- Disciplinary actions will range from verbal warnings all the way to immediate employee termination
- Possible litigation may be filed against the offender
- Restitution of funds or assets will be sought by the employer
You must also include a simple statement that any employee who is caught creating false reports against an individual will be met with consequences according to the procedures that are laid out in the employee theft policy. This way, no employee may falsely accuse another and it will help ensure honesty within the workplace.
6. Definitions or examples of theft or fraud violations
Defining each key term (such as “theft” and “fraud”) will protect your company from any cracks or holes in the language and will ensure that any employee who claims that they have misunderstood the general policy cannot say such in court. It is a very good idea for you to list down examples of what your company considers acts of theft within the workplace. The more specific your examples are, the more effective your employee theft policy will be at communicating expectations to employees. You may also see training policy templates
Steps on dealing with employee theft
One of the hardest things to handle in a general company is an employee who has been suspected of stealing. The following guidelines can help you make wiser and more informed decisions about how to handle employee theft:
1. Catalogue everything
If you would like to terminate an employee who has committed an offense of theft, then you are going to need the proper documentation that will allow you to do so. Every piece of evidence that you have acquired has to be catalogued. This includes physical evidence, witness statements, camera footage, financial documents, and much more. Remember to document every incident along with the date and time. Doing so will ensure that you have all the proof you need to use against the offender and that you will be able to find the incriminating evidence that will contribute to the decision that you have made.
2. Evaluate the situation
If you have indeed caught an employee in the act of theft, then you have to ask yourself the following questions: Was this theft intentional, or out of pure malice? What is the appropriate disciplinary action for the severity of the offense? Does the offender have a history of stealing even before he or she started working for your company? Do you think that this employee will steal again in the near future? Having the answers to these questions will help you see if the employee’s offense is worth a warning or if it merits something as extreme as immediate employee termination.
3. Should you call the police?
See if the theft is serious enough that it requires the police to get involved. It may be really useful to acquire a police report for additional documentation, and it can be used as ample evidence whenever you have to give testimony should the problem ever be brought up in court. However, doing so can have some drawbacks. There is a chance that you may erode the trust between you and your employees, and you may lose control of the situation by unwittingly putting the police in charge of what happens to your employee.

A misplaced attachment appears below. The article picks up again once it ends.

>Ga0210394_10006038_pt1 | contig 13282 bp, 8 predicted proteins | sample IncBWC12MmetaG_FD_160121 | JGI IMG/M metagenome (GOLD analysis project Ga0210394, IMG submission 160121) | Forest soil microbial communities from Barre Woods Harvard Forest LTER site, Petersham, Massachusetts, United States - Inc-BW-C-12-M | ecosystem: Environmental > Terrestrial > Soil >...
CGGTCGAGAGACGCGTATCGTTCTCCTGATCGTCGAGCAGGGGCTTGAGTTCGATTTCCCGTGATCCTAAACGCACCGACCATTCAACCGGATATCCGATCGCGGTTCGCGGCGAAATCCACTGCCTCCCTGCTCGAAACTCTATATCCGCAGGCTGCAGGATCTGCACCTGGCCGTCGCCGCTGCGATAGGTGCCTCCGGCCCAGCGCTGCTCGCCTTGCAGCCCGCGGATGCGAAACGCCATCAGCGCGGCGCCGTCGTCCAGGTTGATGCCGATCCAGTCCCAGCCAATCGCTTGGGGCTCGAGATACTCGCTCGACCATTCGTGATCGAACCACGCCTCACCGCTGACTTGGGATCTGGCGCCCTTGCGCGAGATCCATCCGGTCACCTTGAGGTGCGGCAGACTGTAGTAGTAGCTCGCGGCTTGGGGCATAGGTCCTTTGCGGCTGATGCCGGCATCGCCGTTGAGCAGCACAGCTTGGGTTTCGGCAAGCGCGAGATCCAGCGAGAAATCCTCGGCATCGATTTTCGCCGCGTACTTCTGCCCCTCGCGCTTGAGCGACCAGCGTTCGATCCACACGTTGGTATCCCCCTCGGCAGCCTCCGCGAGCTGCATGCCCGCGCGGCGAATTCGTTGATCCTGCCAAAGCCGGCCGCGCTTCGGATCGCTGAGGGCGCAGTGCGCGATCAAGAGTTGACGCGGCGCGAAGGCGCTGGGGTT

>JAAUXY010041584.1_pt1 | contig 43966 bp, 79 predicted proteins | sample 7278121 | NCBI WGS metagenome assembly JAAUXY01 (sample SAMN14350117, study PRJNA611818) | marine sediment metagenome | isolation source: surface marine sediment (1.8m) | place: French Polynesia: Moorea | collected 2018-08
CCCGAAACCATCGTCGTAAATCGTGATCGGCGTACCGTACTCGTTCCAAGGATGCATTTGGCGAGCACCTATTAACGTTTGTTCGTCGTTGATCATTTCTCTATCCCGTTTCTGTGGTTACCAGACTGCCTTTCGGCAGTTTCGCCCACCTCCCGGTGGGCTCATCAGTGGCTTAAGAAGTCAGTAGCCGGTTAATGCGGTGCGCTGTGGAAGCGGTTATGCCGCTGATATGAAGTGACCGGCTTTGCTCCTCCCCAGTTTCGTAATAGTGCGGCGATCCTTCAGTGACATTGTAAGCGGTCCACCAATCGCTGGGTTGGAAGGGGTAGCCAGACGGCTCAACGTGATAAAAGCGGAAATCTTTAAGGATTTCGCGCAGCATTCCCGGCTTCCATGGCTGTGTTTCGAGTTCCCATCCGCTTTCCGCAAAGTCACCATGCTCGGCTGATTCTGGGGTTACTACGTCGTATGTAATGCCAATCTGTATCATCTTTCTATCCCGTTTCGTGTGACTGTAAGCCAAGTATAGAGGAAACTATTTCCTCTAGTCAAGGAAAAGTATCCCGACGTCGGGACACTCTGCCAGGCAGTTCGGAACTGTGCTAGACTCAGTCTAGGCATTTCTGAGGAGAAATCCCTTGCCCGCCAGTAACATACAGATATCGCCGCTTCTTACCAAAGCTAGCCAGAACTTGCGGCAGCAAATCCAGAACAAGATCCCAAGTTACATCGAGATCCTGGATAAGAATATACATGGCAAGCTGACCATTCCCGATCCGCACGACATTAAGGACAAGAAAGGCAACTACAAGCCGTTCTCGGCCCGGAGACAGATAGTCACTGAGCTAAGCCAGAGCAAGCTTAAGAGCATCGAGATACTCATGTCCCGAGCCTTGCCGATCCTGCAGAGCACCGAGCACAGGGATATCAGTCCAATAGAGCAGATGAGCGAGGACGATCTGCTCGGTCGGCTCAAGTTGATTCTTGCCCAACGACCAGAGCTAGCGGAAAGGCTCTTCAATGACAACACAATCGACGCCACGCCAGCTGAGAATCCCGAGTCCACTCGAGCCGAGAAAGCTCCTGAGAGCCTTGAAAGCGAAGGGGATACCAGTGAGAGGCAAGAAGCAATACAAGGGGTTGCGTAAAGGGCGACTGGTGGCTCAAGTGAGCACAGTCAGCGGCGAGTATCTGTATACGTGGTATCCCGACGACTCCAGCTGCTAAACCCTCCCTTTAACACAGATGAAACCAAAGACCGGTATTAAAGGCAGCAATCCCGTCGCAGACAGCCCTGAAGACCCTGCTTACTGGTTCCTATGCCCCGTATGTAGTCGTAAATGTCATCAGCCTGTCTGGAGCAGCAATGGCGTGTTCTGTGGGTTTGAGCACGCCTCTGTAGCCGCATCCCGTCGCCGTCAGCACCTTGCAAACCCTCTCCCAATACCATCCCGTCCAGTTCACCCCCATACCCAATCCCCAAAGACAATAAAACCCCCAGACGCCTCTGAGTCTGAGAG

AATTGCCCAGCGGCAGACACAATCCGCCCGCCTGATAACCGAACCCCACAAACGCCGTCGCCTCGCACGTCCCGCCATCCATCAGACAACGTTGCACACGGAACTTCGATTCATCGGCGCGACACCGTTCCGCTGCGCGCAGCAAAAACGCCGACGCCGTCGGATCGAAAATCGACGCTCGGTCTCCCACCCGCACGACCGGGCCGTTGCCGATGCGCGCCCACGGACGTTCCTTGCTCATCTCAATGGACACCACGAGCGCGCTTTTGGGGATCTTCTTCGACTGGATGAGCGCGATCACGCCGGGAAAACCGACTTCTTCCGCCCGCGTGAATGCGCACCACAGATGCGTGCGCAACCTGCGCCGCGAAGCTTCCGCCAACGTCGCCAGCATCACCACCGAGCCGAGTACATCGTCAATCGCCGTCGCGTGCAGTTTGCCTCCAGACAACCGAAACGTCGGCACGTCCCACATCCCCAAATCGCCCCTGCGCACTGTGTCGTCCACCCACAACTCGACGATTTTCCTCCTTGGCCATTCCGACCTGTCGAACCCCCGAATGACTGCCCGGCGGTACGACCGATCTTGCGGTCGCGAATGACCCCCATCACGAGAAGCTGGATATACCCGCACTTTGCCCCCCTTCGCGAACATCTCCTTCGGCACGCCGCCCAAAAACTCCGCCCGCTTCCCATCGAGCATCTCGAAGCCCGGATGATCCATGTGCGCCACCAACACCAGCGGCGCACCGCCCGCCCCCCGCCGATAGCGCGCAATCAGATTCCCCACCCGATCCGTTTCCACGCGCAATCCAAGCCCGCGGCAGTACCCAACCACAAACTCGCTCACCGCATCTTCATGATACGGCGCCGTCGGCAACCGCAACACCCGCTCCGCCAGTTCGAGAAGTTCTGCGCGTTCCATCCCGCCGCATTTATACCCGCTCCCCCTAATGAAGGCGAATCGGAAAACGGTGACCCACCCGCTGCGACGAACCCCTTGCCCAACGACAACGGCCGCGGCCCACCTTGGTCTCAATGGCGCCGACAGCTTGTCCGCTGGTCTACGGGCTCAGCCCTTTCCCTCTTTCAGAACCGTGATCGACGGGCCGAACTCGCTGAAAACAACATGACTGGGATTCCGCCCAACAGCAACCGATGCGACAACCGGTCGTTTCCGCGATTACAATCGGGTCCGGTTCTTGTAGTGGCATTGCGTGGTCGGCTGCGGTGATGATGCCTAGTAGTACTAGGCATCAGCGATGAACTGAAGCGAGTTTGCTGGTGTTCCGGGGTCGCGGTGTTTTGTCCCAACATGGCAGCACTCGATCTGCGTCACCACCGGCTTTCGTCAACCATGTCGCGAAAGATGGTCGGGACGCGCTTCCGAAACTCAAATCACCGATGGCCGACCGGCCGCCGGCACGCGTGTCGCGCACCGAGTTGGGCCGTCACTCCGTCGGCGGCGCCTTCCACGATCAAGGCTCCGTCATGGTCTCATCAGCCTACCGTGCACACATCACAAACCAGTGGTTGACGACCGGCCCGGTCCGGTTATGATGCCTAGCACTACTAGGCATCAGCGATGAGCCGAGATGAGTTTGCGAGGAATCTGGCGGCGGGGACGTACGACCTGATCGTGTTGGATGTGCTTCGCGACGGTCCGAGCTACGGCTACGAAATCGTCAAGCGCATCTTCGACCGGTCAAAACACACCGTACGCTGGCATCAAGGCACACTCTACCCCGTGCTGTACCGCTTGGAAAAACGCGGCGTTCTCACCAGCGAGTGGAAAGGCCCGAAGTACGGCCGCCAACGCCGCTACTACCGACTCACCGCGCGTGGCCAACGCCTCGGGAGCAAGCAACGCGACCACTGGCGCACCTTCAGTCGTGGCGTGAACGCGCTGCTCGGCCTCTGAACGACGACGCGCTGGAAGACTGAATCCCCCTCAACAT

So, you have to come up with the decision whether or not you should let the police handle the problem. If you think that it is a minor incident and you can easily handle it, then there is no need for the police. But if you think that you do not have the necessary tools for general investigation or the knowledge of how to resolve the problem, then you should really consider having the police take care of the problem for you. You may also like IT Policy Templates
4. Supervise the employee closely
A common behavioral trend of most employees who steal company property is to stop their criminal activity for several weeks or months before returning back to steal more from the company. They wait this long to ensure that their employer has relaxed and has stopped searching for anyone who may be a potential thief. If you have come up with the decision to simply terminate the employee, then you have to supervise every action the employee makes before he or she leaves.
If you just allow the employee to do whatever he or she wants before leaving, such as allowing the employee to bring company IDs or keys back home, then you are setting your business up for serious problems in the future. So, take all of the necessary precautions that will ensure the security and safety of your business. Take all of the company property that is in the employee’s possession and change his or her company passwords or keypad codes. You may also see overtime policy templates
5. Prevent this from happening again
If you have caught an employee in the act, then make sure that everyone is aware of it. It is best that you update your theft policy, especially if the employee has committed an act of theft that has never been done before. Also, you should do background checks on any applicants that wish to acquire a position in your business so that you can find out if he or she has any past criminal records. This ensures that you do not hire anyone that could be a potential threat to you, your employees, and company property.